In a blistering statement delivered Thursday at a meeting of the international chemical weapons watchdog agency, U.S. Ambassador Robert Mikulak said the effort to remove Syria’s toxic agents had "seriously languished and stalled," and blamed the government of President Bashar Assad for the delay.
The Syrian government has cited security concerns for causing the delays and has requested additional equipment including armored jackets for shipping containers, electronic countermeasures and detectors for improvised explosives. However, U.S. officials say the regime is causing the delay and that the security claims are without merit, suggesting a "bargaining mentality" from Damascus.
Under a timeline drawn up last year, the most toxic chemicals -- known as "priority 1" materials -- in Syria's 1,300-metric-ton stockpile were to have been removed from the country by Dec. 31, but that deadline was missed.
Later Wednesday, the State Department also scolded Syria for failing to transport its chemical agents out of the country.
"The delay by Syria is increasing the cost to nations that have donations for shipping escort and other services related to the removal effort," said State Department spokeswoman Jen Psaki. "There should be no doubt that the responsibility for the lack of progress and increasing costs rests solely with Syria."CBS News correspondent Margaret Brennan reports that so far, only 4 percent of the priority 1 chemicals, which include deadly agents like sarin gas, declared by Syria have been removed, according to U.S. government estimates. U.S. officials say the Assad regime has not even begun to transport the remaining Priority 1 chemicals to the designated Mediterranean port at Latakia for collection.
Mikulak also said the delay was increasing the costs to nations that have made
donations for shipping, escort and removal help. No estimates on that cost were
provided though the U.S. has already given around $6 million to the effort via
the State Department.
addition, the U.S. Ambassador also said that Syria has not fully destroyed its chemical weapons production facilities as required, and claimed by the regime. Brennan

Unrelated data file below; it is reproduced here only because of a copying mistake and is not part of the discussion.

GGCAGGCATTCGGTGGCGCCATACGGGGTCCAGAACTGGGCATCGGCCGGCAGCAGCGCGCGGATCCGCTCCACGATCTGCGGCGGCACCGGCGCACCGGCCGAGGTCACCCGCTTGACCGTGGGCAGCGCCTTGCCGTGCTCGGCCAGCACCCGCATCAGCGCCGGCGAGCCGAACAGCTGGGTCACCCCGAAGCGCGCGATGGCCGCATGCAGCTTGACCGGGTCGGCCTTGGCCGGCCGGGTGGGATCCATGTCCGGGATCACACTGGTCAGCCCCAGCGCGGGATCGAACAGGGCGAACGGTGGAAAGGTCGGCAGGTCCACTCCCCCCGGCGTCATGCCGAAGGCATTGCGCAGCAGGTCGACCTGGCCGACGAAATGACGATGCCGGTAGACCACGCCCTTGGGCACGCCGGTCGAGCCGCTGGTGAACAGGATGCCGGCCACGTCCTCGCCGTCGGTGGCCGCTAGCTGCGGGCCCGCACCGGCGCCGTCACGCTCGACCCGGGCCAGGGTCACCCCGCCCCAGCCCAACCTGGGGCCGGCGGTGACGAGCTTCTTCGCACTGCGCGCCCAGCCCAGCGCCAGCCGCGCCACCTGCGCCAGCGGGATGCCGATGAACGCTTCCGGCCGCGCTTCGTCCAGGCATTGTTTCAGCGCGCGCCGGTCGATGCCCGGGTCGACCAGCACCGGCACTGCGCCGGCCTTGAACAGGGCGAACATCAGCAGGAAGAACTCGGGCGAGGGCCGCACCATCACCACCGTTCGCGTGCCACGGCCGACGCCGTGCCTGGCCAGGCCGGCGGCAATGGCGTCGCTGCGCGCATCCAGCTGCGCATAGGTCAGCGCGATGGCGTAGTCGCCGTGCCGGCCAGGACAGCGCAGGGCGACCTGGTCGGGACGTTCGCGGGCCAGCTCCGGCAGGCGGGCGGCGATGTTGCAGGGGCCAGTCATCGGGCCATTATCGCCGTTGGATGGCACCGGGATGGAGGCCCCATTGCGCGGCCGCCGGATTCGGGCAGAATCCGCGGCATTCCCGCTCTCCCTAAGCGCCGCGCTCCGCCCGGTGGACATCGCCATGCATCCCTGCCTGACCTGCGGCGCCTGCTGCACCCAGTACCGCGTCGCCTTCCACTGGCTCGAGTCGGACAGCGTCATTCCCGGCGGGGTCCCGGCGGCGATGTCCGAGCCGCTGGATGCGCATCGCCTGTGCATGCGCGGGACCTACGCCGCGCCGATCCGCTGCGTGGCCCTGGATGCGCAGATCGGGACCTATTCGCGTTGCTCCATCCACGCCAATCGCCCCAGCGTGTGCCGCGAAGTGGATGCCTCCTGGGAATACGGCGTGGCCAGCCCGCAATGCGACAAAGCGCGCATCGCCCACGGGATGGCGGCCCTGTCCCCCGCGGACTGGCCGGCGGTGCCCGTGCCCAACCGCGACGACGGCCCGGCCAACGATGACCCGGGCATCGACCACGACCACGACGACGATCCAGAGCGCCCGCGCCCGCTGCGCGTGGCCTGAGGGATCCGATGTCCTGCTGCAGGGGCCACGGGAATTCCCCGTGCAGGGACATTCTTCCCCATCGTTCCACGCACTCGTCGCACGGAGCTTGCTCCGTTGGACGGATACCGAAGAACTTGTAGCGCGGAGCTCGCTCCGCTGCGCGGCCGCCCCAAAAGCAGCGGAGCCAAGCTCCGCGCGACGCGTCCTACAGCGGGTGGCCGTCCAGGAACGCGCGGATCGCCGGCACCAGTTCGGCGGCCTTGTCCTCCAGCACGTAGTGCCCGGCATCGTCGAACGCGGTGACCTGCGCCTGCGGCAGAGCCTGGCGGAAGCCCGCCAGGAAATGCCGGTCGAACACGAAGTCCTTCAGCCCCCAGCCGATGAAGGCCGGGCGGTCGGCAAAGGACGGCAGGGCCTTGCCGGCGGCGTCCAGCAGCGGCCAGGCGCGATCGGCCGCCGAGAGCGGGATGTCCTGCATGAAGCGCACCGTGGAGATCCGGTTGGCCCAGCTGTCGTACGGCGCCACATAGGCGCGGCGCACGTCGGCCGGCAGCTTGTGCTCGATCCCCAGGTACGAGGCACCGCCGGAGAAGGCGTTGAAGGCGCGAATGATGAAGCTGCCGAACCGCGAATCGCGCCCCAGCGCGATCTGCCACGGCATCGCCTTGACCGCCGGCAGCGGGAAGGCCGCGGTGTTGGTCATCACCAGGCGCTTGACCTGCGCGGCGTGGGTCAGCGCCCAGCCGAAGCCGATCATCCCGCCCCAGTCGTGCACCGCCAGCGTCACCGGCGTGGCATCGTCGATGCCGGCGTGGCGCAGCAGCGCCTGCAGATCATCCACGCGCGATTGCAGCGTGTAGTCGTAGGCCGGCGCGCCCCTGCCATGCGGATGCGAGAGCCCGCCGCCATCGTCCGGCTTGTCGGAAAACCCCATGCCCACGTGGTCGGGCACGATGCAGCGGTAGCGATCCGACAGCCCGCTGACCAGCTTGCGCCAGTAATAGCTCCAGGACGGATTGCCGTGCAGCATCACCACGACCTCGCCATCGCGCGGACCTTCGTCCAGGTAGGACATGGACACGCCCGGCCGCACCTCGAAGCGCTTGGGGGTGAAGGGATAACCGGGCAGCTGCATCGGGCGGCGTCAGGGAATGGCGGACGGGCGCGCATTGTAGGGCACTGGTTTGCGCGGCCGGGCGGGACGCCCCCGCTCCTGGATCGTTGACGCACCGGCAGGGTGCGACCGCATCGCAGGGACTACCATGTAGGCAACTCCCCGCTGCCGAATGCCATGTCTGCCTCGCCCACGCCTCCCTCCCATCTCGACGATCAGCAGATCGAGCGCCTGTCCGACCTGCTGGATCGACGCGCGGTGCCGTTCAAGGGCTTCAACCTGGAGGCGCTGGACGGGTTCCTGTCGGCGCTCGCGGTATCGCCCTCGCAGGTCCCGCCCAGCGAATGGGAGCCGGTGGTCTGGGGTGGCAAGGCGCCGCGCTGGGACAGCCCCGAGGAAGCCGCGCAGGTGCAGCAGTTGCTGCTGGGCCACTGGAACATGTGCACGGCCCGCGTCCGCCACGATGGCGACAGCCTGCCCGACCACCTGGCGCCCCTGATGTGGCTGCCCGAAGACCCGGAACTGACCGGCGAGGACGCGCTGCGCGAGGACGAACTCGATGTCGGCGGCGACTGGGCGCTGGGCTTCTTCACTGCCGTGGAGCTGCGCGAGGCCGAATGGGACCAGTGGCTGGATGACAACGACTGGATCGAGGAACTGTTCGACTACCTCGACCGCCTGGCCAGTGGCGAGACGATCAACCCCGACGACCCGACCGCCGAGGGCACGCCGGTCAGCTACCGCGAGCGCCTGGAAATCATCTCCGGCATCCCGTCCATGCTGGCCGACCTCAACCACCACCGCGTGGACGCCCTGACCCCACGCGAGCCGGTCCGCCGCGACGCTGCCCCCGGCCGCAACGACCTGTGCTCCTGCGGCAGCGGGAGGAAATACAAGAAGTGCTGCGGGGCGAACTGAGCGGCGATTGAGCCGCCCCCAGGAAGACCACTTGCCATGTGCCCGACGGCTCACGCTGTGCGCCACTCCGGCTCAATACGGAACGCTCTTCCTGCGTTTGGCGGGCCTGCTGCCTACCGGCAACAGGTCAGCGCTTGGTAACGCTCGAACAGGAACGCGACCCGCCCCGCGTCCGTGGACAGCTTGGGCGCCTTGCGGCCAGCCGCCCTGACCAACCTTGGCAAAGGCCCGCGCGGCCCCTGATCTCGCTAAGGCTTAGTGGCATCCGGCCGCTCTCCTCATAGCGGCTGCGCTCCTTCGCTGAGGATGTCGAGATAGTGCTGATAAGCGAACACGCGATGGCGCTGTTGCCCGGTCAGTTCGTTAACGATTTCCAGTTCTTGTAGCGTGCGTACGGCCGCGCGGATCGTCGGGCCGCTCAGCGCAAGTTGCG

says U.S. officials believe many of the measures that the Syrians have taken
are actually readily reversible and do not meet requirements.
OPCW Director-General Ahmet Uzumcu told the Associated Press he spoke to U.N. Secretary-General Ban Ki-moon last week, "and they both agreed that it was necessary for the removal process to pick up pace."
Uzumcu said Syria had complained of "certain security threats," but said the regime was committed to removing the chemicals "as soon as possible."
A security analyst in Britain, who said he had spoken Wednesday to three officials from one of the countries involved in the removal operation, told CBS News correspondent Elizabeth Palmer that while security issues were being held up as the primary cause for the slow movement of the weapons, “the underlying reason is that the chemical weapons are a valuable card for Assad.”
While Assad doesn’t likely intend to use the weapons in the battle against opposition supporters -- as he already has according to the U.S. government, its allies and many non-governmental organizations -- he’s reluctant to hand them over and diminish his hand “in the diplomatic poker game,” according to the analyst.
“As long as he has the chemical weapons, he has a seat at the table,” said the analyst, who asked not to be named.
Speaking to reporters in Warsaw, Poland, on Thursday, U.S. Defense Secretary Chuck Hagel said the U.S. was concerned about the delay in getting Syria's chemical weapons out of the country, but he would not speculate as to whether the delay was down to an inability on the part of the Syrians or anyone else to meet the deadlines, or deliberate stalling tactics by the Syrian regime.
A huge American ship, the MV Cape Ray, left port in Virginia just days ago on its way to the Mediterranean to collect the most toxic chemicals from Syria's stockpile.
The Cape Ray has been fitted with machines called Field Deployable Hydrolysis Systems that will render agents like mustard gas and sarin inert by mixing them with water and a hosts of other chemical ingredients.
Danish and Norwegian cargo ships are to collect the contraband materials from Latakia and deliver them to the Cape Ray, which is to dock at the Italian port of Gioia Tauro.